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RAN translation and frameshifting as translational challenges at simple repeats of human neurodegenerative disorders



RAN translation and frameshifting as translational challenges at simple repeats of human neurodegenerative disorders



Nucleic Acids Research 42(19): 11849-11864



Repeat-associated disorders caused by expansions of short sequences have been classified as coding and noncoding and are thought to be caused by protein gain-of-function and RNA gain-of-function mechanisms, respectively. The boundary between such classifications has recently been blurred by the discovery of repeat-associated non-AUG (RAN) translation reported in spinocerebellar ataxia type 8, myotonic dystrophy type 1, fragile X tremor/ataxia syndrome and C9ORF72 amyotrophic lateral sclerosis and frontotemporal dementia. This noncanonical translation requires no AUG start codon and can initiate in multiple frames of CAG, CGG and GGGGCC repeats of the sense and antisense strands of disease-relevant transcripts. RNA structures formed by the repeats have been suggested as possible triggers; however, the precise mechanism of the translation initiation remains elusive. Templates containing expansions of microsatellites have also been shown to challenge translation elongation, as frameshifting has been recognized across CAG repeats in spinocerebellar ataxia type 3 and Huntington's disease. Determining the critical requirements for RAN translation and frameshifting is essential to decipher the mechanisms that govern these processes. The contribution of unusual translation products to pathogenesis needs to be better understood. In this review, we present current knowledge regarding RAN translation and frameshifting and discuss the proposed mechanisms of translational challenges imposed by simple repeat expansions.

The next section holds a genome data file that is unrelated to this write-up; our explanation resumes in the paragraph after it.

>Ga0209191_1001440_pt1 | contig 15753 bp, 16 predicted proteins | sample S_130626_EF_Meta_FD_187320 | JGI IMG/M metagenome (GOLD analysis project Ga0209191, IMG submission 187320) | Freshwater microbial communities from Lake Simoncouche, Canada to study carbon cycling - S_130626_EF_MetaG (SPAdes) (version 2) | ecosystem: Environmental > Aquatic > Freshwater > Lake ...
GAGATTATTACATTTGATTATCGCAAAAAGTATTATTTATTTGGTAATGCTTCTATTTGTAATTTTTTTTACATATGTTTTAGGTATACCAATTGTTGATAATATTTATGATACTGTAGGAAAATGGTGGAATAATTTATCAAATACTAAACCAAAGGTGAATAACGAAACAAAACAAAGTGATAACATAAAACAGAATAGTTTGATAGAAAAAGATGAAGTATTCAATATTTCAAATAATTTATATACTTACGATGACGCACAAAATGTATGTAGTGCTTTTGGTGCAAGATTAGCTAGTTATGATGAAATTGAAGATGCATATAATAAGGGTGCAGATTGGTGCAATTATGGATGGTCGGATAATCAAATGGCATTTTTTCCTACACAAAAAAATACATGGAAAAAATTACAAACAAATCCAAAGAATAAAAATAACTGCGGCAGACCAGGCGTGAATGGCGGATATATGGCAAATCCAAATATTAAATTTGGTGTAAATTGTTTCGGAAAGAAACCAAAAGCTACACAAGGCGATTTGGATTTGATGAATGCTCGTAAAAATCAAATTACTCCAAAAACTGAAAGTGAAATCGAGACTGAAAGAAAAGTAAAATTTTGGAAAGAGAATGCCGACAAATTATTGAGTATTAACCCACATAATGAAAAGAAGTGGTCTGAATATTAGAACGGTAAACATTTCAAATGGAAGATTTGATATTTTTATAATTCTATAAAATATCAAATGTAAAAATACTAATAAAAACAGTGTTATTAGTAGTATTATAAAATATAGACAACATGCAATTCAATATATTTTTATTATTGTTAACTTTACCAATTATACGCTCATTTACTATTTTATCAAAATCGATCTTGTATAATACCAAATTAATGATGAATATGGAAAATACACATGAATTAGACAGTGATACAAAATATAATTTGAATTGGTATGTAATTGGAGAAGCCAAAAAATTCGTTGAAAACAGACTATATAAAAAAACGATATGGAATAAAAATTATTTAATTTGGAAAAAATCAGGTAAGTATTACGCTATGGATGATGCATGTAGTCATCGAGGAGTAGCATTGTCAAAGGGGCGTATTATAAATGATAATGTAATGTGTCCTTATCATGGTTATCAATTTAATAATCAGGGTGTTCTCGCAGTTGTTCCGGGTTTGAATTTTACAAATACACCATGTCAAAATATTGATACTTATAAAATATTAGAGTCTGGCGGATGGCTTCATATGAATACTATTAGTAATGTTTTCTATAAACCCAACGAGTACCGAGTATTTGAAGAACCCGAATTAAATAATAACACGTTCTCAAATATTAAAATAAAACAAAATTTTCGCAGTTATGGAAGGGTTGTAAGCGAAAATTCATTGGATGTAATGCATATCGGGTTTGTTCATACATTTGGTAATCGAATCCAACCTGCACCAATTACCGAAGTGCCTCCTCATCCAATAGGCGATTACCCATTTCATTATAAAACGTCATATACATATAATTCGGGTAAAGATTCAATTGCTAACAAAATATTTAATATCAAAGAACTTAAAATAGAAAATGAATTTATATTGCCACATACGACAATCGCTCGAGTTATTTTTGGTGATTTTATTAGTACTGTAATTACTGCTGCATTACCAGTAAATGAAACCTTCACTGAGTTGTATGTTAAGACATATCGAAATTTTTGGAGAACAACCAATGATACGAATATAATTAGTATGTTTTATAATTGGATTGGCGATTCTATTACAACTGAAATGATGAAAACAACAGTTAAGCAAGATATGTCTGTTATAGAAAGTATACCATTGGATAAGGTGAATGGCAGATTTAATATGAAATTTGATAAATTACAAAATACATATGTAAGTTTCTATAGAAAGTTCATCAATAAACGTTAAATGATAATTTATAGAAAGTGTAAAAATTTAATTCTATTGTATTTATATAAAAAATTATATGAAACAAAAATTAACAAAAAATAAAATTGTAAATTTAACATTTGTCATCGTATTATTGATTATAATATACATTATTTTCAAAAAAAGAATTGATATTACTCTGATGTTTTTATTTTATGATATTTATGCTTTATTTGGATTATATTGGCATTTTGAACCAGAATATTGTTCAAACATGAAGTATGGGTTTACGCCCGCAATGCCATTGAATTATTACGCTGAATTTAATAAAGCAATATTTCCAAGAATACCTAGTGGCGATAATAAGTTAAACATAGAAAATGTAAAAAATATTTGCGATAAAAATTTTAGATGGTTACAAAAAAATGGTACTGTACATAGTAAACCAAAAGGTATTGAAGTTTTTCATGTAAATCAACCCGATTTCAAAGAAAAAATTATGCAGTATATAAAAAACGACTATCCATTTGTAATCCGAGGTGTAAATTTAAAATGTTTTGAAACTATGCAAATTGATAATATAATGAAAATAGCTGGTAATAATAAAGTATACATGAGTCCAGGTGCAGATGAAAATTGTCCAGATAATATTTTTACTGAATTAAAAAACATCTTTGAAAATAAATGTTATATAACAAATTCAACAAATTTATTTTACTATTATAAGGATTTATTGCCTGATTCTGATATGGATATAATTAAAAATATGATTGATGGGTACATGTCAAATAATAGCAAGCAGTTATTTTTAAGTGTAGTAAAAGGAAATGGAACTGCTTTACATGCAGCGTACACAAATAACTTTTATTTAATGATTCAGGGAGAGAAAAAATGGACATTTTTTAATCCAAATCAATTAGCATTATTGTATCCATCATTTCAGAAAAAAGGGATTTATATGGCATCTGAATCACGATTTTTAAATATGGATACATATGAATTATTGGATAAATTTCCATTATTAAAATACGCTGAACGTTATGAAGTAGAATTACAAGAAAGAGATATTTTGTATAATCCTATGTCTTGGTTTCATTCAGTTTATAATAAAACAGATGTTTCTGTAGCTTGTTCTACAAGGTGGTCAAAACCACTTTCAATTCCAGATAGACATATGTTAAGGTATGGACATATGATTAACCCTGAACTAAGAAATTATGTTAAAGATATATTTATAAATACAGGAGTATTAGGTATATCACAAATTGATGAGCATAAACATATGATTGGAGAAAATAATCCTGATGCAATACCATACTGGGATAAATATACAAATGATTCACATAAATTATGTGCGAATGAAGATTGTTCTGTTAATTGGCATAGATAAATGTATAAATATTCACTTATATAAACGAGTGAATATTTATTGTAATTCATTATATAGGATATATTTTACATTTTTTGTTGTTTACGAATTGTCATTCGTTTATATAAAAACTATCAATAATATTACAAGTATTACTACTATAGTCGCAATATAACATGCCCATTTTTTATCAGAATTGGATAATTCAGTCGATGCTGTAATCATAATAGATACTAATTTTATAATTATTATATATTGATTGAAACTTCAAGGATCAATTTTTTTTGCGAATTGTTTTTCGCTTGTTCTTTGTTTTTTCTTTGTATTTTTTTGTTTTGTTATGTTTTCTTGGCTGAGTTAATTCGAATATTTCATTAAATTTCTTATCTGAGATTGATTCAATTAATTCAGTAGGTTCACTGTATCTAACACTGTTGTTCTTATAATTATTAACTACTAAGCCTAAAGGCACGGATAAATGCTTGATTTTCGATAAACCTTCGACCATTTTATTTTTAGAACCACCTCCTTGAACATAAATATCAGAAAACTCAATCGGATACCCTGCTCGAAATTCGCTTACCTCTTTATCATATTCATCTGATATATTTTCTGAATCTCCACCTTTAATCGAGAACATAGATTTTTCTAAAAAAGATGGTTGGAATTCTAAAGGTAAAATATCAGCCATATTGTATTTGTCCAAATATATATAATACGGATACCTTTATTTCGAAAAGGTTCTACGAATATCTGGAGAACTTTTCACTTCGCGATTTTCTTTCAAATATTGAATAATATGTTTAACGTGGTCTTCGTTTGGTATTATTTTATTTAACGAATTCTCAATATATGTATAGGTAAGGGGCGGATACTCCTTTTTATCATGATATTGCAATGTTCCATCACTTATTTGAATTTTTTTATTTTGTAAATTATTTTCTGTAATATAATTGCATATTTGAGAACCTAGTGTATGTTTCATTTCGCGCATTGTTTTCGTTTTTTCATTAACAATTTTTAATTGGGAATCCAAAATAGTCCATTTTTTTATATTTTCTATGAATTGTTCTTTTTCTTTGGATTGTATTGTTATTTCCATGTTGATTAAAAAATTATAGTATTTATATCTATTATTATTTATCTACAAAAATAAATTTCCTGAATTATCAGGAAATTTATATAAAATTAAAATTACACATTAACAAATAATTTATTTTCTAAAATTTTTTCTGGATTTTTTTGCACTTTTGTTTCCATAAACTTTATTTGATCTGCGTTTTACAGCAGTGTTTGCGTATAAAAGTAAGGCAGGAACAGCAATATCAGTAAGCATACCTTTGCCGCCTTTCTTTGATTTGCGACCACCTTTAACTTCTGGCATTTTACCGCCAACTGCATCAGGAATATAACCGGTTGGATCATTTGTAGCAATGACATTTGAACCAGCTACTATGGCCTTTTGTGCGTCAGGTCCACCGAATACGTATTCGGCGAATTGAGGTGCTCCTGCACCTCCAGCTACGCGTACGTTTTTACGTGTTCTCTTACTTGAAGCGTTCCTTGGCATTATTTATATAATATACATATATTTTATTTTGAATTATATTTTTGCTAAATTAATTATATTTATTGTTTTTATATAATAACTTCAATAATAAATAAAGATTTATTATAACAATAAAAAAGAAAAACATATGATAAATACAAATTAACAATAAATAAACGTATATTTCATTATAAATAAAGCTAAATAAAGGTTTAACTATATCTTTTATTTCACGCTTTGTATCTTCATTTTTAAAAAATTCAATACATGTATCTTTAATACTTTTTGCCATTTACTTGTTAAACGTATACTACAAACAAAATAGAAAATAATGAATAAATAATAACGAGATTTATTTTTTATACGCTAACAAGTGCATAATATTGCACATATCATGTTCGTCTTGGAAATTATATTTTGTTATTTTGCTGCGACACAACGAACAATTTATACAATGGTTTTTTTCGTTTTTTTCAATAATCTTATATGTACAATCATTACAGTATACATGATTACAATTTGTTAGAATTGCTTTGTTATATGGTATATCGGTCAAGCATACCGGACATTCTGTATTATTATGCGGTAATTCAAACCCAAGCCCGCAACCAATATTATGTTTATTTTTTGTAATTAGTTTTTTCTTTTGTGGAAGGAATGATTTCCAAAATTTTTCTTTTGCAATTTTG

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Accession: 055333108

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PMID: 25217582

DOI: 10.1093/nar/gku794



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